New Delhi, Nov 12: Deepfakes, which first emerged on the scene in 2019 with fake videos of Meta CEO Mark Zuckerberg and former US House Speaker Nancy Pelosi, are the 21st century’s alternative to Photoshopping --- creating images and videos of celebrities via a form of artificial intelligence (AI) called deep learning.
If you have seen former US President Barack Obama calling Donald Trump a “complete dipshit”, or Zuckerberg having “total control of billions of people’s stolen data” -- and more recently a deepfake video of actor Rashmika Mandana that went viral on social media – you probably know what deepfake is.
According to experts, the prevalence of deepfakes, which are compelling and AI-generated videos or audio recordings, has witnessed a notable increase in recent times. According to Sonit Jain, CEO of GajShield Infotech, this surge can be attributed to the growing accessibility of deep fake technology and its application in various domains.
“Deepfakes have found utility in entertainment, political manipulation, and even fraudulent activities. Data protection and privacy laws should be strengthened to limit the collection and use of personal data for deepfake creation without explicit consent,” Jain told IANS. Deepfakes can be used in phishing attacks, convincing employees to take actions that compromise security.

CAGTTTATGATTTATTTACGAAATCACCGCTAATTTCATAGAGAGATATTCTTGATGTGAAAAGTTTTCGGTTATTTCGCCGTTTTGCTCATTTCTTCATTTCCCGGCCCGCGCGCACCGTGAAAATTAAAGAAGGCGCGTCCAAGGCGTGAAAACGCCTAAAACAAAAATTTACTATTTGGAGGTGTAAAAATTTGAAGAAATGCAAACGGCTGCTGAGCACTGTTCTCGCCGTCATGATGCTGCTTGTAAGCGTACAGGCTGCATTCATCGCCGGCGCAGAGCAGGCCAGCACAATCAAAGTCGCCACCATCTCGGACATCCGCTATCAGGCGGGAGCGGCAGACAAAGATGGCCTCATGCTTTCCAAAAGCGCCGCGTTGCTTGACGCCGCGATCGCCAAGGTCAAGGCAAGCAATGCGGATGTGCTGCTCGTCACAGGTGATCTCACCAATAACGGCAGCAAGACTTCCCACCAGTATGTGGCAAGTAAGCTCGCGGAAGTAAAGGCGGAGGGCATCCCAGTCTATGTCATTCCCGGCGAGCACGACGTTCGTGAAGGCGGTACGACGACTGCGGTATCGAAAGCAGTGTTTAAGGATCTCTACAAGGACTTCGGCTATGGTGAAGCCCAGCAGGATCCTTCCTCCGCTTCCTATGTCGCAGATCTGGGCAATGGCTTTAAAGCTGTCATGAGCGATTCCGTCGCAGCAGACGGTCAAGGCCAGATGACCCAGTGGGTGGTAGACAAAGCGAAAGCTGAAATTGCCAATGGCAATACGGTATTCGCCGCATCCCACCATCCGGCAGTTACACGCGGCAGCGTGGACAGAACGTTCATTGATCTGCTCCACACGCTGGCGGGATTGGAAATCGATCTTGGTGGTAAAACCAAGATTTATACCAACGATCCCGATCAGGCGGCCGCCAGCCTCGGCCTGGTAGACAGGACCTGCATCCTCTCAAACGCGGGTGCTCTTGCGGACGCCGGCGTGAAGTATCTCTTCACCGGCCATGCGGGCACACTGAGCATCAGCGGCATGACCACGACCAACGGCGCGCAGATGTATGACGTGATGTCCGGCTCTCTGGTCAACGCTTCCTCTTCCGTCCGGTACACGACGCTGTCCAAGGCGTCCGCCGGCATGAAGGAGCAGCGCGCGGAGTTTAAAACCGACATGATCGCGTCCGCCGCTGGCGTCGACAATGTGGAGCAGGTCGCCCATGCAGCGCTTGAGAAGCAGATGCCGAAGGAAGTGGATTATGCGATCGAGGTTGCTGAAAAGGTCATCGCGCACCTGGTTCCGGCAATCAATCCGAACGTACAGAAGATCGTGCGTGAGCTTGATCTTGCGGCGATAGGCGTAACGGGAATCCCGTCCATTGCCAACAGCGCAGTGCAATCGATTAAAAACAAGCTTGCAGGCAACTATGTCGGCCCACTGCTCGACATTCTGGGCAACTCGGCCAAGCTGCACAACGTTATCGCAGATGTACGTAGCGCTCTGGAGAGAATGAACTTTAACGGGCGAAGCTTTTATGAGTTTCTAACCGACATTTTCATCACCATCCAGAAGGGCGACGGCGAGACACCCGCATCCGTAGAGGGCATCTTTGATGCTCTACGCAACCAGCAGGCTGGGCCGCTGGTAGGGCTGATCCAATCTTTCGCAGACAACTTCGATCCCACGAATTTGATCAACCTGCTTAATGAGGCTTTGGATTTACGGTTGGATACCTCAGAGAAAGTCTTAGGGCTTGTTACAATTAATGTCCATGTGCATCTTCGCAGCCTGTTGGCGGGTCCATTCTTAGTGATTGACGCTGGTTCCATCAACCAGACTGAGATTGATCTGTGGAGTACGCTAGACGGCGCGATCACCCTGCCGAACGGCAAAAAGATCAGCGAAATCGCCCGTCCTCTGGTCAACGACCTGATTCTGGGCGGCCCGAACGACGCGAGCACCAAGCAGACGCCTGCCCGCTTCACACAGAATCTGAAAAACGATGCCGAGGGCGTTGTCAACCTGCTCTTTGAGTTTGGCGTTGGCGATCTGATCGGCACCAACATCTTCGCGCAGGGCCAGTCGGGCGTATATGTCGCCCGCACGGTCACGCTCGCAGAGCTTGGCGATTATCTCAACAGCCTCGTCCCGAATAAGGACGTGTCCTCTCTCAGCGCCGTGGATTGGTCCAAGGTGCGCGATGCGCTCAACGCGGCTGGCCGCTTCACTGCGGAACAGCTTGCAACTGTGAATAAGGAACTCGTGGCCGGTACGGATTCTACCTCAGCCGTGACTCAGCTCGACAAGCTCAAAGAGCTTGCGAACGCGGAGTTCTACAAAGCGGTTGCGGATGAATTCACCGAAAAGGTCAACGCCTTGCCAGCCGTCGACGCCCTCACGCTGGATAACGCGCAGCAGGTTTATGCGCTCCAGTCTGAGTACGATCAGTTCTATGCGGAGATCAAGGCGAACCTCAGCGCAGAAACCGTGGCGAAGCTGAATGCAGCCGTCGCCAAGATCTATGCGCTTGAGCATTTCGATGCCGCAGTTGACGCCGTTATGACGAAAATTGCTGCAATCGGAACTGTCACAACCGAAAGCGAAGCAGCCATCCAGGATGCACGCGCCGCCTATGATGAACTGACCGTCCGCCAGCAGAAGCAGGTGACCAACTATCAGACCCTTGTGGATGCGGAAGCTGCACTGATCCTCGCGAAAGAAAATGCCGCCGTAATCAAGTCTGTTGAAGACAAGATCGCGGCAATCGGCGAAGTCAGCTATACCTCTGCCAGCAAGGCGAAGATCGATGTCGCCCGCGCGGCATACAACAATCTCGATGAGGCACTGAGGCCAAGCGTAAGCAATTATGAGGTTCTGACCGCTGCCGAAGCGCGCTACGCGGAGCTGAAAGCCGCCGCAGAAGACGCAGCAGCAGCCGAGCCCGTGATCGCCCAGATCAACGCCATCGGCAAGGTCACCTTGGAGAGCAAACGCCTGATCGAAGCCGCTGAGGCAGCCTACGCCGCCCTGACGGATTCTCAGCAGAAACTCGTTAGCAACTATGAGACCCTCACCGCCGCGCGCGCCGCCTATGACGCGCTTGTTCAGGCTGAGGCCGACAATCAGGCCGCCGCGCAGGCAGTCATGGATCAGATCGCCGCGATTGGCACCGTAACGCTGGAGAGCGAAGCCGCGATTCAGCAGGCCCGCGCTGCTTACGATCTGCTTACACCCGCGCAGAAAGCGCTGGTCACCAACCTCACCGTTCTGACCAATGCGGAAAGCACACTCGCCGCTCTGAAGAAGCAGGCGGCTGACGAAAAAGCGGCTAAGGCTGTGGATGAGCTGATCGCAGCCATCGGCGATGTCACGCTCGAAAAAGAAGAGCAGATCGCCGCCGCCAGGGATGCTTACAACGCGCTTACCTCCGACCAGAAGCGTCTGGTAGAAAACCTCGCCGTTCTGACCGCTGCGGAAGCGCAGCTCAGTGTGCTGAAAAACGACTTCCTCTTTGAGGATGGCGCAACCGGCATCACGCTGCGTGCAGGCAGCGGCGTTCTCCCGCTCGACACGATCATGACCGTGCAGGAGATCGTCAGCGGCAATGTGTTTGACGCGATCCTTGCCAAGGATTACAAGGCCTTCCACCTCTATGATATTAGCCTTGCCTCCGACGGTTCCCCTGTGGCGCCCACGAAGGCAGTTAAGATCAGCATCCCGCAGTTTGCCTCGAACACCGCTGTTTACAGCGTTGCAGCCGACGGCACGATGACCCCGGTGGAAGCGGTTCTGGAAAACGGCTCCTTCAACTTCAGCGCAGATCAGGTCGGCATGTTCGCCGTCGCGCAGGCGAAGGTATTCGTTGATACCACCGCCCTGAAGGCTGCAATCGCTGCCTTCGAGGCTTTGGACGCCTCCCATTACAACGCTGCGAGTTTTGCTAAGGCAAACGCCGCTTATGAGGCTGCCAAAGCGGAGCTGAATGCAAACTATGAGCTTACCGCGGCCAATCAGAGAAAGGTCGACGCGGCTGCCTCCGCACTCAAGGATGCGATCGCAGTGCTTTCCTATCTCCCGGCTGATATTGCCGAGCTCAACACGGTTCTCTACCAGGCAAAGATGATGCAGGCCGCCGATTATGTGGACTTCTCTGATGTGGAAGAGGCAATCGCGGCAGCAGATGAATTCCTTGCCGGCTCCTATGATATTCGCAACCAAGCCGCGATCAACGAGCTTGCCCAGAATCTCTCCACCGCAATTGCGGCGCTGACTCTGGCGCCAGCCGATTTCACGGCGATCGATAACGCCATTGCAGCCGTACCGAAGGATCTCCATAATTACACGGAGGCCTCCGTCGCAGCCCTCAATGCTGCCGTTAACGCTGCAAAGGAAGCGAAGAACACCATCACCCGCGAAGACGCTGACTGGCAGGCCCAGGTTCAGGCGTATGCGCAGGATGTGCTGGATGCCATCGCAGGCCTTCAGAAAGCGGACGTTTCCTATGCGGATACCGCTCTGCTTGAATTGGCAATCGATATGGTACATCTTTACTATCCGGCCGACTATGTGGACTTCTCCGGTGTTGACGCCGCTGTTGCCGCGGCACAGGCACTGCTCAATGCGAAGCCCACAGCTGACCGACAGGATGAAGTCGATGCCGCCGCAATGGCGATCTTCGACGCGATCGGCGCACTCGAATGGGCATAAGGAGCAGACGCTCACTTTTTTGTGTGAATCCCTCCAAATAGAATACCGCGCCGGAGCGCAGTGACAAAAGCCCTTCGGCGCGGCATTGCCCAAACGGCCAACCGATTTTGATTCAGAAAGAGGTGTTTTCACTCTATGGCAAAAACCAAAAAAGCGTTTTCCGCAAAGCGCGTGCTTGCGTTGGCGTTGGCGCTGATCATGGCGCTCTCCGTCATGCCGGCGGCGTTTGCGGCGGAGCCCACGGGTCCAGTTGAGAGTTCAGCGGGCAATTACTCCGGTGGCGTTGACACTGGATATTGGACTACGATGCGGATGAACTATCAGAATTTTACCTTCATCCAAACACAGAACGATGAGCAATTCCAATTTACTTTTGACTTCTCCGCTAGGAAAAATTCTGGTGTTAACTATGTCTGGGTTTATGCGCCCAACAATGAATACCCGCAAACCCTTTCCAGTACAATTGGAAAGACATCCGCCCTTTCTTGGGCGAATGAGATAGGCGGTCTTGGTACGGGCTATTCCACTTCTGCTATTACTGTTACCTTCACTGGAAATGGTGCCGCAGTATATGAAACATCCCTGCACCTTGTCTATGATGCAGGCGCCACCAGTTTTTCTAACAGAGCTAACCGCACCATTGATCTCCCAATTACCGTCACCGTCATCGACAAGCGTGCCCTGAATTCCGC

Abhishek Malhotra, Managing Partner at TMT Law Practice, said that technological advancement comes with a dark side, and unfortunately, this time, the impact is rather nasty.
“Similar experiences were faced by actor Anil Kapoor, and he rightly approached the court of law for resolution. As would be logical in such situations, the court upheld the personal rights of the actor and recognised his right to prevent the abuse and misuse of his reputation and goodwill,” Malhotra said.
In September, the Delhi High Court issued an interim order protecting the personality rights of Kapoor and restraining various entities from misusing his image, name, voice, or other elements of his persona for financial gain without his consent.
Kapoor sought protection of his personality rights, aiming to prevent various entities, including unidentified individuals, from violating his personality rights by using his name, acronym 'AK,' nicknames like 'Lakhan,' 'Mr. India,' 'Majnu Bhai,' and the phrase 'Jhakaas,' as well as his voice and images, for commercial gain without his permission.